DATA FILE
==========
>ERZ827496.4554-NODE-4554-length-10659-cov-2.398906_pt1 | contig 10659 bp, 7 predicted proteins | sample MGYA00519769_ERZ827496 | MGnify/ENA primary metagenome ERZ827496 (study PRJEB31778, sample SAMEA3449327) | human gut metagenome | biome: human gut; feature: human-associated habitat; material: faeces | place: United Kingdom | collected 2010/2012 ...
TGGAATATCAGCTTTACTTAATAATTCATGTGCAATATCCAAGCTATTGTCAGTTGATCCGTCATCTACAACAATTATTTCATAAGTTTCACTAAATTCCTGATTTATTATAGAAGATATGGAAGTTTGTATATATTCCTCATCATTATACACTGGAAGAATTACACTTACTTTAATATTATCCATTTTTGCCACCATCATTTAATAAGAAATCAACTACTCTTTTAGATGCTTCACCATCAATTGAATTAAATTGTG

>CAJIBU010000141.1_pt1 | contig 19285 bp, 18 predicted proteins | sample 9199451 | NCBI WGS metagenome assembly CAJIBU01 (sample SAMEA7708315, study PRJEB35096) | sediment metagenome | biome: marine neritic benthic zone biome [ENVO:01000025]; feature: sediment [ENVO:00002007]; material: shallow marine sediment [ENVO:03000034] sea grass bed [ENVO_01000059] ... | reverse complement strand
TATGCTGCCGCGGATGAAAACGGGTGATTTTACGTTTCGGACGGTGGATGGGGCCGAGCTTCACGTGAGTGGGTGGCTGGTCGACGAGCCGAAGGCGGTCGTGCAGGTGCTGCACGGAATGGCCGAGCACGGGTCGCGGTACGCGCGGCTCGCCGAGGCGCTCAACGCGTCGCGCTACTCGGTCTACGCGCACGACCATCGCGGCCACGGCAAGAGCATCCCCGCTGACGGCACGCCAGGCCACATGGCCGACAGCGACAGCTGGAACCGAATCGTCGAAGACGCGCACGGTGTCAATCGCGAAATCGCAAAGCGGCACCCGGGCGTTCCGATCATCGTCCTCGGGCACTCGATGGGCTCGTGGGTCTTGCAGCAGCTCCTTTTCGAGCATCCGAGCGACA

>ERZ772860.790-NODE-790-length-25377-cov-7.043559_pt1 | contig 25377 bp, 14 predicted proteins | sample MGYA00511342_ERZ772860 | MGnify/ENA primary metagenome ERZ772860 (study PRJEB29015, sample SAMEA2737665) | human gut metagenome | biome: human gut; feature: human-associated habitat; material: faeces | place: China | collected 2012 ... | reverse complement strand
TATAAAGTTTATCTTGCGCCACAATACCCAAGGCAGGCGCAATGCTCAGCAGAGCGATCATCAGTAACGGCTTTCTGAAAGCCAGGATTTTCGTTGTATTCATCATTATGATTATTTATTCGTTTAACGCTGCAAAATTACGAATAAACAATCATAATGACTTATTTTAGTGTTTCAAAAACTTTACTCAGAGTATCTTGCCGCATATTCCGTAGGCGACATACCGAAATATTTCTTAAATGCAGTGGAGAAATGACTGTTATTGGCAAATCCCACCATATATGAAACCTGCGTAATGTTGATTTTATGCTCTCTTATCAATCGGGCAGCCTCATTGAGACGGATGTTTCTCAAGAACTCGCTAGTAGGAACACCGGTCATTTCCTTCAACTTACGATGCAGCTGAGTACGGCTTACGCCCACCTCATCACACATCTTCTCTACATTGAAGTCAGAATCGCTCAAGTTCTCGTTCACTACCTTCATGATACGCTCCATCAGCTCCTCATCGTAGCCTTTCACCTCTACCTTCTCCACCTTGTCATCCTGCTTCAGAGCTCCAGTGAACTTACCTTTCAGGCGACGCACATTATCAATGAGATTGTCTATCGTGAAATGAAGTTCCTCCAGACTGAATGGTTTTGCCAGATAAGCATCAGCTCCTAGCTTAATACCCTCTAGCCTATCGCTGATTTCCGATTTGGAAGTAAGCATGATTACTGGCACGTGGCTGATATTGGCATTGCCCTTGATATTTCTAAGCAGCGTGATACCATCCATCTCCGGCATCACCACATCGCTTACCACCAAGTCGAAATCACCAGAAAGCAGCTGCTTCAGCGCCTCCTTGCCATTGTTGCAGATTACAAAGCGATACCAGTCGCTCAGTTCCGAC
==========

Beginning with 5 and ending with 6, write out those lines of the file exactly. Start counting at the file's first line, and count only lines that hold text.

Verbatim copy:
>ERZ772860.790-NODE-790-length-25377-cov-7.043559_pt1 | contig 25377 bp, 14 predicted proteins | sample MGYA00511342_ERZ772860 | MGnify/ENA primary metagenome ERZ772860 (study PRJEB29015, sample SAMEA2737665) | human gut metagenome | biome: human gut; feature: human-associated habitat; material: faeces | place: China | collected 2012 ... | reverse complement strand
TATAAAGTTTATCTTGCGCCACAATACCCAAGGCAGGCGCAATGCTCAGCAGAGCGATCATCAGTAACGGCTTTCTGAAAGCCAGGATTTTCGTTGTATTCATCATTATGATTATTTATTCGTTTAACGCTGCAAAATTACGAATAAACAATCATAATGACTTATTTTAGTGTTTCAAAAACTTTACTCAGAGTATCTTGCCGCATATTCCGTAGGCGACATACCGAAATATTTCTTAAATGCAGTGGAGAAATGACTGTTATTGGCAAATCCCACCATATATGAAACCTGCGTAATGTTGATTTTATGCTCTCTTATCAATCGGGCAGCCTCATTGAGACGGATGTTTCTCAAGAACTCGCTAGTAGGAACACCGGTCATTTCCTTCAACTTACGATGCAGCTGAGTACGGCTTACGCCCACCTCATCACACATCTTCTCTACATTGAAGTCAGAATCGCTCAAGTTCTCGTTCACTACCTTCATGATACGCTCCATCAGCTCCTCATCGTAGCCTTTCACCTCTACCTTCTCCACCTTGTCATCCTGCTTCAGAGCTCCAGTGAACTTACCTTTCAGGCGACGCACATTATCAATGAGATTGTCTATCGTGAAATGAAGTTCCTCCAGACTGAATGGTTTTGCCAGATAAGCATCAGCTCCTAGCTTAATACCCTCTAGCCTATCGCTGATTTCCGATTTGGAAGTAAGCATGATTACTGGCACGTGGCTGATATTGGCATTGCCCTTGATATTTCTAAGCAGCGTGATACCATCCATCTCCGGCATCACCACATCGCTTACCACCAAGTCGAAATCACCAGAAAGCAGCTGCTTCAGCGCCTCCTTGCCATTGTTGCAGATTACAAAGCGATACCAGTCGCTCAGTTCCGAC